Thirst

dishes are an exercise in repetition
why do we go through our days so quickly

we must be unhappy with material possessions
more specifically
how we sustain ourselves

I am amazed I have sustained myself for so long

teenage years of french fries and ice cream
adult years of french fries and frozen pizza

there is nothing that greases my heart
more than eating macaroni and cheese
naked at 2 am

when I am bloodless

pots and pans hang on hooks on the kitchen ceiling

the landlord says our water bill is exorbitant

I think it is extraordinary
the parts of ourselves
we must pay for

steam billows out of the dishwasher
when it is done
we pay for that too

in august we chopped heads off of asparagus

rinsed our hands of the green bits
blue antibacterial bubbled white

champagne bottles cling to the wall
someone please set them free

so we can keep that bent and dying orchid
on our kitchen island

 

(originally published in Eunoia Review, Autumn 2016)

Night Train in Wait

We stare at stars until we feel
the cavalcade of stones shift beneath our shoes.
There is an entropy to the universe.
What melody does the rail hold in her ivories?

Do we listen for an engine to ignite
while we tangle in the grass, in the cold,
in the tremble of tracks? Where else to go?
We tremble, too, waiting

for a song from the vulnerable rail
and her sharp of distance.
If the train will not move I still want
to create landscapes with you

and callous ourselves hurtling
past engine content in her still
into worlds where I become wind,
and you, fire–

with a palm on your cheek,
we’re the mountains,
playas, beaches, moors.
All a blur. A quiver.

 

(originally published in Isthmus, Winter 2016)

Shapelessness

As I move further from you, whiskey in hand,
the thirst seems to pile like distance in the miles–

my shape roasted under Pacific sun.
Our sunglasses clinked with wine glasses.

The dry sponge. Run me under the sink.
Or run with me. You could be a ghost, too,

a phantom unfurling before me, haunting
each town I pass. Every morning, I am gone.

For a while, your blanket was warm. But chill the air
long enough and someone will notice. No one

likes the cold. Everyone prefers the summer river,
her water’s blue in the ice of winter, the clear

of July. I dig for you in the dirt. Then myself.
My shapelessness. My tendency to drift

so far away that I never fully return.

 

(originally published in Jazz Cigarette, Autumn 2016)

Gate C55

Waiting in the airport and the ceiling fluorescents
are arranged like a runway askance and I know
I am running from what cannot be salvaged:

a week ago we soared through the sky
with all parts intact and fully functional.
I didn’t need to look out deep, endless windows

of fields and plane-paved paths and houses and wonder
where I belonged, how an engine could so quickly find fault,
how its parts could rust in her thrust into eternity–

we will never have the biology to fly, no matter
our construction, no matter the fantasy of the air–
and the air is a fantasy you breathe easy and pure

but the higher you go the more lungs constrict the heart
and light breathing becomes impossible in the heavy beating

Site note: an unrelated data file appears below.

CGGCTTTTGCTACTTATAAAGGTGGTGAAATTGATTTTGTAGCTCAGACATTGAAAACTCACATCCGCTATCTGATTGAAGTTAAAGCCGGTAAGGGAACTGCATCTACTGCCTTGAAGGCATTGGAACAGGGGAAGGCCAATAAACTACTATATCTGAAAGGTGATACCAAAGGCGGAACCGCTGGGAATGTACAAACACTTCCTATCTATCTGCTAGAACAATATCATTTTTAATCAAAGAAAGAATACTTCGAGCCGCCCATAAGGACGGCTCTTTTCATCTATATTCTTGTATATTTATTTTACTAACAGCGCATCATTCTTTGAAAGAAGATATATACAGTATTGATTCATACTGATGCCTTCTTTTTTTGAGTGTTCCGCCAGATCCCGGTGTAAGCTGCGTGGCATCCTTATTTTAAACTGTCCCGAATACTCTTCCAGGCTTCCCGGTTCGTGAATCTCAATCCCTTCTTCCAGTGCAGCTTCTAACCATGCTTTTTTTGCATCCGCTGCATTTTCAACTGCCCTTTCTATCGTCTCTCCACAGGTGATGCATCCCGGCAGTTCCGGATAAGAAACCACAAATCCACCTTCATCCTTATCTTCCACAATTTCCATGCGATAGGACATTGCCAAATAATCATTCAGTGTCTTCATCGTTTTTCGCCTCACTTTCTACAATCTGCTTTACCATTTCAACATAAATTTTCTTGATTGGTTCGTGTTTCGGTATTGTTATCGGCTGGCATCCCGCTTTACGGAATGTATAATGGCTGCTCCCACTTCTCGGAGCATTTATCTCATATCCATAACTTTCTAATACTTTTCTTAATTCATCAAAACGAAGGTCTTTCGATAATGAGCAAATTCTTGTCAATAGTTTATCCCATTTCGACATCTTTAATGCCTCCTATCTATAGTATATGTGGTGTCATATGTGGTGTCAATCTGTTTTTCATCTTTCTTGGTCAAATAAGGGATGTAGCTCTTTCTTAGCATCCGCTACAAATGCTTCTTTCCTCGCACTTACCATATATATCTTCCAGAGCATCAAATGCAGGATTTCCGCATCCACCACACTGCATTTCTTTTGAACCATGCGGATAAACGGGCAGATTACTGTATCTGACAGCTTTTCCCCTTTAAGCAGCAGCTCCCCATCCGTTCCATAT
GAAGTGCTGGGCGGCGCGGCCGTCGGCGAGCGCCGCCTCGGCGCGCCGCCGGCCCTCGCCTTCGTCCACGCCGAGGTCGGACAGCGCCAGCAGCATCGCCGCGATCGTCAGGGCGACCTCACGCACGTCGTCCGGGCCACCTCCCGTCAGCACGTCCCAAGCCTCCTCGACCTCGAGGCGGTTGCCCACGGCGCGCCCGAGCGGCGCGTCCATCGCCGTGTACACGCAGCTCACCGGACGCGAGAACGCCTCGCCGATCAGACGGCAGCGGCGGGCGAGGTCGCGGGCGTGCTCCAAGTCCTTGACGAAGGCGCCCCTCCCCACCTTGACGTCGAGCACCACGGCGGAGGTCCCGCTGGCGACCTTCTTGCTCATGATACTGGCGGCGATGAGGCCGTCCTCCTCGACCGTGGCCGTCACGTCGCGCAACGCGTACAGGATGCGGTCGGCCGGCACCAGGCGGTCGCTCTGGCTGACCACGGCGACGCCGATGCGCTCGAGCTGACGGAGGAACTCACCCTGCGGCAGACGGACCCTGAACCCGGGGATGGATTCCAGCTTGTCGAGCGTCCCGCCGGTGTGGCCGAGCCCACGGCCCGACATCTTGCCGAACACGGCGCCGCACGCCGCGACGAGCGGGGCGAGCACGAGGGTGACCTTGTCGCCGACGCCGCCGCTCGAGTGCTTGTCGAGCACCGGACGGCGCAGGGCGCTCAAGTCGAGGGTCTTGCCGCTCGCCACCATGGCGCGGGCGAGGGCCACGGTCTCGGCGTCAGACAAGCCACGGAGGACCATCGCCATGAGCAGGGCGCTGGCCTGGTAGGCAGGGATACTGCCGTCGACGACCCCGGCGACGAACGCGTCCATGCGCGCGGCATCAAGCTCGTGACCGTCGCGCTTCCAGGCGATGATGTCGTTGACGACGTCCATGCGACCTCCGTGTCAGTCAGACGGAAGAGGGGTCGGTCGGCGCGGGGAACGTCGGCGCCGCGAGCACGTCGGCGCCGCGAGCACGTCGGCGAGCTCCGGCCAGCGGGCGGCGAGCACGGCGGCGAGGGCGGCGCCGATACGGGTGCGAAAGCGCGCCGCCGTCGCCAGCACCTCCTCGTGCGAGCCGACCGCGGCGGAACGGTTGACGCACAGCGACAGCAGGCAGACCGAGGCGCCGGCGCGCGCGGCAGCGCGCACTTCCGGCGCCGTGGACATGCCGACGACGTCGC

that feels like so much excess baggage it will encumber

the great invention and bring it tumbling to earth,
where we begin and always end–

where, in the vast expanse of land I have no choice but to
stay bound to, I stare up toward the full, cloudy sky
and watch the great, miraculous wings of blackbirds

descend slowly on telephone lines beyond reach
to know what I am made of will never be enough.

 

(originally published in Rust  + Moth, Autumn 2016)

The Undo Feature in Gmail

Sometimes I say what I don’t mean.

There is an algorithm which can make me forget;
the others remind me to remember.

Your action has been undone. As if my actions
needed a separate undoing– I did not expect you,

with your raven hair, to perch our thousand
miles, thousand days to bottle time

and cast to sea, a folded note to be read
by a stranger at shore. Here, I am a knot

bound to be undone, tethered to a battered shoe,
and in the sprint, wind coarsens your hair.

In the cold we move closer and closer until the breathing
is stale and fogs my car’s windows, the outside world

turned gray. Confusing a fluorescent lightbulb for the moon,
I would risk one more rejection to bring you even nearer,

past the point of no return.

 

(Originally published in Corium Magazine, Spring 2016)

Skeletons of New Year’s Eve

I do not perceive you as obsessed with death
even if, days before, our jovial talks of dying

led to sugar-frosted blue wondering at the sky.
We planned to pop champagne for the birth

of feeling alive: winter hardens soil so we must dig
to the laughter we share in our spines.

We did not drink white wine, but the beer was breath
without knowing the scent– like any year,

we were paintings of light and dark, of limb
and bone so disordered to stand is a triumph,

and hope is a kaleidoscope, a conjecture.
Each dying wave returns, even at the frayed edge

of memory, how the dead are lavish with flowers
and stories. Still, we press on to uncork

our champagne future: drafts of breath in each
new year, dead waves haunting the mortal tide

with no specific beginning, no obvious end.

 

(originally published in Liquid Imagination, Summer 2016)

Mia Khalifa

Life imitates art in the way
memory imitates life– your face

reminds me of my last swollen
laughter held. Sometimes

there is no comparison– oh, we’ll rise
from geysers with sulphur still

in our fabrics– loose, blue threads
hanging at the maw.

We disassociate and wish
to converge into stars on a single strand

of light–
I remember that copper smell

of a new roll of pennies,
when fifty cents meant more than

being half of something
not quantifiable at all.

 

(originally published in Pouch, Issue #6)